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Am J Prev Med. 2012 Dec;43(6):636-42. doi: 10.1016/j.amepre.2012.08.021.

Social network analysis of childhood and youth physical activity: a systematic review.

Author information

  • 1School of Social and Community Medicine, University of Bristol, United Kingdom; Centre for Exercise, Nutrition and Health, and School for Policy Studies, University of Bristol, UK. K.Macdonald-Wallis@bristol.ac.uk

Abstract

CONTEXT:

Social network analysis has been used to better understand the influence of friends and peer groups in a wide range of health behaviors. This systematic review synthesizes findings from various social network analyses of child and adolescent physical activity, to determine the extent to which social network structure is associated with physical activity behaviors.

EVIDENCE ACQUISITION:

Medical and social science databases were searched and screened between September and November 2011. Eligible studies collected a measure of physical activity and a measure of an individual's social network, either through friendship nominations or social ratings, and reported analyses investigating the association between physical activity and the social network measure.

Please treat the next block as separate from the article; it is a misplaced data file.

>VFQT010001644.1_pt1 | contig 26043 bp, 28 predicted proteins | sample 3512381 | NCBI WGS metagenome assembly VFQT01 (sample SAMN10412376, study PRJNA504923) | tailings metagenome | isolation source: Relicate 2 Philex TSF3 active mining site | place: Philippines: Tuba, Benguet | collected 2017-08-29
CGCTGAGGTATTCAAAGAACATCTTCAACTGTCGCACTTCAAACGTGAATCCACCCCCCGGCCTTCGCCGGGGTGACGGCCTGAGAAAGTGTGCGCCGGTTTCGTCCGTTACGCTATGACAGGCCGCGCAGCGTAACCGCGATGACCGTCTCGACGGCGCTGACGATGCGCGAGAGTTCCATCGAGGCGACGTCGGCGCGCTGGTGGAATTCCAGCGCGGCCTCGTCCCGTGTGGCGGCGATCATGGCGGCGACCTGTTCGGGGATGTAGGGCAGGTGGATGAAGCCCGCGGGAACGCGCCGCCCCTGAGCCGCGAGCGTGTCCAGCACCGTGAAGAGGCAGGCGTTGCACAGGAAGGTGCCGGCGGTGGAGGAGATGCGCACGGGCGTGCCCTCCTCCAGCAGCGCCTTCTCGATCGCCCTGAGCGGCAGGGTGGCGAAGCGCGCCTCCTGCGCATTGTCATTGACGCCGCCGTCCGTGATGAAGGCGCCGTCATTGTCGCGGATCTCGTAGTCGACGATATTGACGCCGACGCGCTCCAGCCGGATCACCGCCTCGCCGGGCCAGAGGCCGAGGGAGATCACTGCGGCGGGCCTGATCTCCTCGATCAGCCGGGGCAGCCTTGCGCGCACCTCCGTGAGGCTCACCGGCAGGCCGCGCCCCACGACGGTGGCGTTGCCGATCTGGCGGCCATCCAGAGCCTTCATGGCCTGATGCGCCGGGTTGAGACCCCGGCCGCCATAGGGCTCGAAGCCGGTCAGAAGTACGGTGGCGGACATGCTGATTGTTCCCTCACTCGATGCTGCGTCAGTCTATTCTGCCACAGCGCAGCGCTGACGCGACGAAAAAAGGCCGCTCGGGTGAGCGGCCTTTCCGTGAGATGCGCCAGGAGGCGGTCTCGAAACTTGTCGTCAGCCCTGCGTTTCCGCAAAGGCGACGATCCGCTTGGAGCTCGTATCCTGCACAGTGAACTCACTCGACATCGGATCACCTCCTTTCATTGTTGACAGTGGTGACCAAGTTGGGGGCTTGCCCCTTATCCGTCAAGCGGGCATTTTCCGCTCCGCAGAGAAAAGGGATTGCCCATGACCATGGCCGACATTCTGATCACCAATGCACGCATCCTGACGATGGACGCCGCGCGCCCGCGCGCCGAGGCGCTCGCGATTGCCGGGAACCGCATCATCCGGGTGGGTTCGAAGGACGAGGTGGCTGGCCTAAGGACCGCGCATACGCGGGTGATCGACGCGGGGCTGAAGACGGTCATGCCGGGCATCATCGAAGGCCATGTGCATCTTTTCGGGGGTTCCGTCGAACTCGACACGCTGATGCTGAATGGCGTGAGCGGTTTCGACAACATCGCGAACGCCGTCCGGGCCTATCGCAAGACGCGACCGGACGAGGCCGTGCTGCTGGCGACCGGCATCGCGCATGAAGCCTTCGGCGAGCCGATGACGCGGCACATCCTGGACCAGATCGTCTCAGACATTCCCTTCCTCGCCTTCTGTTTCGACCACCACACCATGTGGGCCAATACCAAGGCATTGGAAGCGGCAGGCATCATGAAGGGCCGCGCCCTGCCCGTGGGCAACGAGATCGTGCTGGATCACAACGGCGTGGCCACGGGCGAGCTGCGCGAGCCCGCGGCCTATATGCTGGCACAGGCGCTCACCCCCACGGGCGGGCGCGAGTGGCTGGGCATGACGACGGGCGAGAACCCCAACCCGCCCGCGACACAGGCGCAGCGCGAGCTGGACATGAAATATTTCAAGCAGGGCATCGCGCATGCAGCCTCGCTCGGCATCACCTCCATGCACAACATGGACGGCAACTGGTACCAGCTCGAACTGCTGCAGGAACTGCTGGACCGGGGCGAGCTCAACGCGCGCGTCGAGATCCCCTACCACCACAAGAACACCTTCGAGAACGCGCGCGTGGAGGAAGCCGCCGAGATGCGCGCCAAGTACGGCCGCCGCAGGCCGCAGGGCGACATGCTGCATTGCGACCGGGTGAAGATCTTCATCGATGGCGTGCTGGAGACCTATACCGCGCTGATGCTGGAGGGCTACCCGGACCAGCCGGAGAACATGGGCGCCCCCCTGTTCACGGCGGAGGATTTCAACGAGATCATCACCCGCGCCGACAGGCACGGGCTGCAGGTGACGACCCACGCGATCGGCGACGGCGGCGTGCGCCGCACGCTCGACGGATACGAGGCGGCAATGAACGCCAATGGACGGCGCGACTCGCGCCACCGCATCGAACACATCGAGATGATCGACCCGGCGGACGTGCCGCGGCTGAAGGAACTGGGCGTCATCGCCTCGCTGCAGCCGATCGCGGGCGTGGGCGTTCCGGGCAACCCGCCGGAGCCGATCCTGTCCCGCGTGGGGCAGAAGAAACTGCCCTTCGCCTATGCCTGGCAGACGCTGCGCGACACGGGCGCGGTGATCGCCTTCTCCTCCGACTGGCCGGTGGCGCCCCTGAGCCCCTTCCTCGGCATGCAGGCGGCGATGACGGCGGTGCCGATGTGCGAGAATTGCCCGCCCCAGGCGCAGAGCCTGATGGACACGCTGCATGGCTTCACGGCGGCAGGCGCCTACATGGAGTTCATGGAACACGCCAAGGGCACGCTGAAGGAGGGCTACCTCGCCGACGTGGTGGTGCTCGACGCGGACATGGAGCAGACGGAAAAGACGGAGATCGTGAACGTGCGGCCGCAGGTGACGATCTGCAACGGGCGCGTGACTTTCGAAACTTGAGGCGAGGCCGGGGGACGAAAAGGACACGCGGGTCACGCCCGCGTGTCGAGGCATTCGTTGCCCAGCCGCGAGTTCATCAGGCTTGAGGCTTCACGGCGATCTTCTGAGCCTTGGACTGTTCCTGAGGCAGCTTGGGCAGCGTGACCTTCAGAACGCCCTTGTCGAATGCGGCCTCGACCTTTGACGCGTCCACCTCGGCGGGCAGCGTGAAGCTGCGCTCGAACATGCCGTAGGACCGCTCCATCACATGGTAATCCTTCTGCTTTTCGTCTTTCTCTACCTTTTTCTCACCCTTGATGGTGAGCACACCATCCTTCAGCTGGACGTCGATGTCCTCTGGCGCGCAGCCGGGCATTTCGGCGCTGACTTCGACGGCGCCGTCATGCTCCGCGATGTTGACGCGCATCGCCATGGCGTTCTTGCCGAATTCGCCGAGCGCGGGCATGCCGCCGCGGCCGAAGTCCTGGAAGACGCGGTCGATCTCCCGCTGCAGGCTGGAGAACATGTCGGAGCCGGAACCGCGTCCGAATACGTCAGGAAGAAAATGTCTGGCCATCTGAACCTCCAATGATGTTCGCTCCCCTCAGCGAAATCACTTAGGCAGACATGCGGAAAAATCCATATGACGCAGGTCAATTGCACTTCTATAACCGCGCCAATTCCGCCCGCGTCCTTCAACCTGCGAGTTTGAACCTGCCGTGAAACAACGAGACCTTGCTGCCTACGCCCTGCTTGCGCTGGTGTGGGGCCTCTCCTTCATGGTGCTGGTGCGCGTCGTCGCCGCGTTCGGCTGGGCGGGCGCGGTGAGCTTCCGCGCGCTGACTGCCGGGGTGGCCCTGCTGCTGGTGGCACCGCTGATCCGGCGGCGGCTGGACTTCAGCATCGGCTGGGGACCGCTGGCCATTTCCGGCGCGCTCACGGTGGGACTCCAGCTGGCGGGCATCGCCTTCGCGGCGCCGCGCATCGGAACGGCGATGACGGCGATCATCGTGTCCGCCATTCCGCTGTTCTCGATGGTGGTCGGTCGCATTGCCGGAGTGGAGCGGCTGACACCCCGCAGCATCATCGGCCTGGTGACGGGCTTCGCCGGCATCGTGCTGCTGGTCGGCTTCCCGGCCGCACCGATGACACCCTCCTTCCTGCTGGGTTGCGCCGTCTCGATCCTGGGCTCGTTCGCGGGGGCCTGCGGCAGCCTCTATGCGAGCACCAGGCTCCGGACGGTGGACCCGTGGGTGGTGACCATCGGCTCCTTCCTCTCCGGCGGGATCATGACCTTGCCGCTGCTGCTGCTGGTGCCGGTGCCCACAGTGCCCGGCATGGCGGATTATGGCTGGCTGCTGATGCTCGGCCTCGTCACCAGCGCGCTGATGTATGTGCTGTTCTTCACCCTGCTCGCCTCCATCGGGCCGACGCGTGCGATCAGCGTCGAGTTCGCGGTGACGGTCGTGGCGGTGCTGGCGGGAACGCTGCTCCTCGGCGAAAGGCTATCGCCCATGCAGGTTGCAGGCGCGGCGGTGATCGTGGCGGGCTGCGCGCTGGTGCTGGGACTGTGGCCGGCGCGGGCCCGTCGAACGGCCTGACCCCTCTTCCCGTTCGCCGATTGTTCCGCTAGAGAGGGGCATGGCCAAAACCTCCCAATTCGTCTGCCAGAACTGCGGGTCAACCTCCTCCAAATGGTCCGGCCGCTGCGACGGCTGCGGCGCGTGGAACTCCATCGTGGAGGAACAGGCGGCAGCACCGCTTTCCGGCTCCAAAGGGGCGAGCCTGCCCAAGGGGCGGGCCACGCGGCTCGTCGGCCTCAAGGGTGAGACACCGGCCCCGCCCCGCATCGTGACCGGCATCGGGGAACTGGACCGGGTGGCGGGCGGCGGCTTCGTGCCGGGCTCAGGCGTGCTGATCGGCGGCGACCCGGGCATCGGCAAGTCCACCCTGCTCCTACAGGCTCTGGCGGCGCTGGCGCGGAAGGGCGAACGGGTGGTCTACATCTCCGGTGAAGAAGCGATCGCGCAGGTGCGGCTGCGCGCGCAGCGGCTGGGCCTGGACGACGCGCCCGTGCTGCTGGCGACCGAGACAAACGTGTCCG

EVIDENCE SYNTHESIS:

A total of 1767 articles yielded nine publications from seven eligible studies, which were synthesized and analyzed in December 2011. Three research themes were identified: (1) friendship similarities in physical activity; (2) peer group influences on physical activity; and (3) social preference (i.e., popularity) and physical activity. Synthesis of findings across studies found strong evidence for similarities in physical activity levels between an individual and their friends and within peer groups. There was mixed evidence for an association between social preference and physical activity levels.

CONCLUSIONS:

Friendship plays an important role in shaping physical activity behaviors. Physical activity interventions targeted at peer groups and that account for the influence of friendship groups might have utility as a means of increasing youth physical activity.

Copyright © 2012 American Journal of Preventive Medicine. Published by Elsevier Inc. All rights reserved.

PMID:
23159259
[PubMed - indexed for MEDLINE]
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